While we were waiting in the line for Hawaiian food, Grandpa Nelson found us a table in the shade and fought off chair thieves. When we finally got to sit down we enjoyed our BBQ chicken and salads, drinking the water we had brought along. We saw folks getting very creative with seating, carrying the small tables to a low wall so they could perch to eat their lunch.
When we were fed, rested, and ready to move on, we watched and learned about distilling lavender oil from the plants by using steam, and got to dip our hands into buckets of lavender water, which is a by product of the process. It smelled so good!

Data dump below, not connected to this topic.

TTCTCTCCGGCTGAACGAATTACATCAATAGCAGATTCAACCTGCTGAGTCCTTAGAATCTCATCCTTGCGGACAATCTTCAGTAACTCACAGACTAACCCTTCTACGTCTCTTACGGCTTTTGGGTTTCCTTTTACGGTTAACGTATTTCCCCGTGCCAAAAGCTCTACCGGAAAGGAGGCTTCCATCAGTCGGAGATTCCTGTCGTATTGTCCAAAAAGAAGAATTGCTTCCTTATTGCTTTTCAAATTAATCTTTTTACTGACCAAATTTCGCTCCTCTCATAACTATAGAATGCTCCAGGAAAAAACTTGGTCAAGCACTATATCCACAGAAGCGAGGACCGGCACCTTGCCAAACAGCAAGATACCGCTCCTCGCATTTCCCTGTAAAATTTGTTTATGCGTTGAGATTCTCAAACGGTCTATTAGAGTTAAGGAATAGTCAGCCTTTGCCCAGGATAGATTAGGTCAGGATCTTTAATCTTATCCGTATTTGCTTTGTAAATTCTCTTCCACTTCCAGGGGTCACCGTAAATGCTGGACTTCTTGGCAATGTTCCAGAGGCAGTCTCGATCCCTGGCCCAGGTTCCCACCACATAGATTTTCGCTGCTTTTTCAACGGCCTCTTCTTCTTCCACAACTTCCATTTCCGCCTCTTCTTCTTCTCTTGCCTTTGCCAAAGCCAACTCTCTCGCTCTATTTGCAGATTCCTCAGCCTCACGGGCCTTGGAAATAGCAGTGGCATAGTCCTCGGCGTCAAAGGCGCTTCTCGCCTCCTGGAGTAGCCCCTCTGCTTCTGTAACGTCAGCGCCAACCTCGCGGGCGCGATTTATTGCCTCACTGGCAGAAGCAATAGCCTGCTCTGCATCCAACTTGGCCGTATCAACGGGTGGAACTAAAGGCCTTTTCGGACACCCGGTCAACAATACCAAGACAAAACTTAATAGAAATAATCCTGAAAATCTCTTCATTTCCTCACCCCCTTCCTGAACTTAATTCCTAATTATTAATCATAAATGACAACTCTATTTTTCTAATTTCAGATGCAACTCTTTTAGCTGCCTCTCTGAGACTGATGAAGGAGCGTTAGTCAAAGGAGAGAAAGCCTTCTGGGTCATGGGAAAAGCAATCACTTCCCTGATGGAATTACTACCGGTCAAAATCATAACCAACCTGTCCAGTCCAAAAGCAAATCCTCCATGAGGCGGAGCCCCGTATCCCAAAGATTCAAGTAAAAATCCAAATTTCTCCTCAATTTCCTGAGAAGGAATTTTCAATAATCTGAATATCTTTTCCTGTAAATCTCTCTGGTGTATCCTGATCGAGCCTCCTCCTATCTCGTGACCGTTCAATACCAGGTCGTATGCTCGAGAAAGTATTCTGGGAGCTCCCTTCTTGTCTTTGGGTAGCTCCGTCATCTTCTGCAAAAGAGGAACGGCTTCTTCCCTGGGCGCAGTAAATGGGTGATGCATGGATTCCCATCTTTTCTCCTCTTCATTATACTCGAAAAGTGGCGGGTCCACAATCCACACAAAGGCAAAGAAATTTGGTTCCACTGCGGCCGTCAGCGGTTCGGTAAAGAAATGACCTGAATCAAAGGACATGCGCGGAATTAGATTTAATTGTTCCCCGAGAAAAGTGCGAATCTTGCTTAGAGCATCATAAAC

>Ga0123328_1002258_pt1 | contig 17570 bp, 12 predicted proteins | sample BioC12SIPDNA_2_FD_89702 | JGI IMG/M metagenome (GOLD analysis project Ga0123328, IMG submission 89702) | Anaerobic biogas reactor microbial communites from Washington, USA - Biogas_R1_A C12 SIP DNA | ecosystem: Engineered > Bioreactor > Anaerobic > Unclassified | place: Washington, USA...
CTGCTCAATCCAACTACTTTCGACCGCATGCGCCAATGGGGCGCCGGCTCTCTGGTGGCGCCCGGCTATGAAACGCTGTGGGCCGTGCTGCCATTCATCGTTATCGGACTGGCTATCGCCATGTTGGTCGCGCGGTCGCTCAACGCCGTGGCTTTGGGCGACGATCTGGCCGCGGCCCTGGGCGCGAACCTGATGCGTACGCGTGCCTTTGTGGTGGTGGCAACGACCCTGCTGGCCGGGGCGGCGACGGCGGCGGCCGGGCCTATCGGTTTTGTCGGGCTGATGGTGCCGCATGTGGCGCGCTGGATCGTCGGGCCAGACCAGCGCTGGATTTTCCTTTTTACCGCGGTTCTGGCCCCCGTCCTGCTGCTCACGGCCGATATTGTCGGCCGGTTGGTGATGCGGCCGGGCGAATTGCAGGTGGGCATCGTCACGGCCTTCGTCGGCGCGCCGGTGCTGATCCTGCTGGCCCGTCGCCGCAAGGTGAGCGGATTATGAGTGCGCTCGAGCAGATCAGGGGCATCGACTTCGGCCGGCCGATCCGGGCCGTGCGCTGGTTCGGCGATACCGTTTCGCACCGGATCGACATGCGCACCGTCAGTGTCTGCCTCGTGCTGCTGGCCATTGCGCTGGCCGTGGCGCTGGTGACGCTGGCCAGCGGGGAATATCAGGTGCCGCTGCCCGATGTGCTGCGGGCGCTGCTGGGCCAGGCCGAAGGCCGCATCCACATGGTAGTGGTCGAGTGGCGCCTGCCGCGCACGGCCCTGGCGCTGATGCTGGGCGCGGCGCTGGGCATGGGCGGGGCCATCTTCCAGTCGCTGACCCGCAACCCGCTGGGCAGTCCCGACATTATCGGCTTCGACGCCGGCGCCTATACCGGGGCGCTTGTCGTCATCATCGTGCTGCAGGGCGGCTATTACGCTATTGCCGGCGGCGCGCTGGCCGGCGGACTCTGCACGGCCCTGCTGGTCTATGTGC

I talked to a costumed lady named Kim who told me that last year, when she was not in costume, she had dunked her whole head into that bucket! She must have smelled great for days!
There were many booths selling Lavender sachets, teas, soaps, lotions, wines and sangrias, sold by enthusiastic, well-informed folks. This wonderful blues and jazz combo made everything bright and happy. We didn’t catch their name, sadly.
Having seen and smelled everything, we started our walk back across the stone bridge, past the booths and across the field to the parking area. Auntie Bridgett almost stepped on one of the small scythes that were being used to harvest the flowers! It had probably been left behind by someone who had lost their enthusiasm for harvesting. I walked it back to the booth so no one got hurt.
Driving home, I kept trying to get a clear picture of Mt. Hood, but the wonderful clouds and forests kept getting in the way! I don’t mind, though…I’ll get closer soon.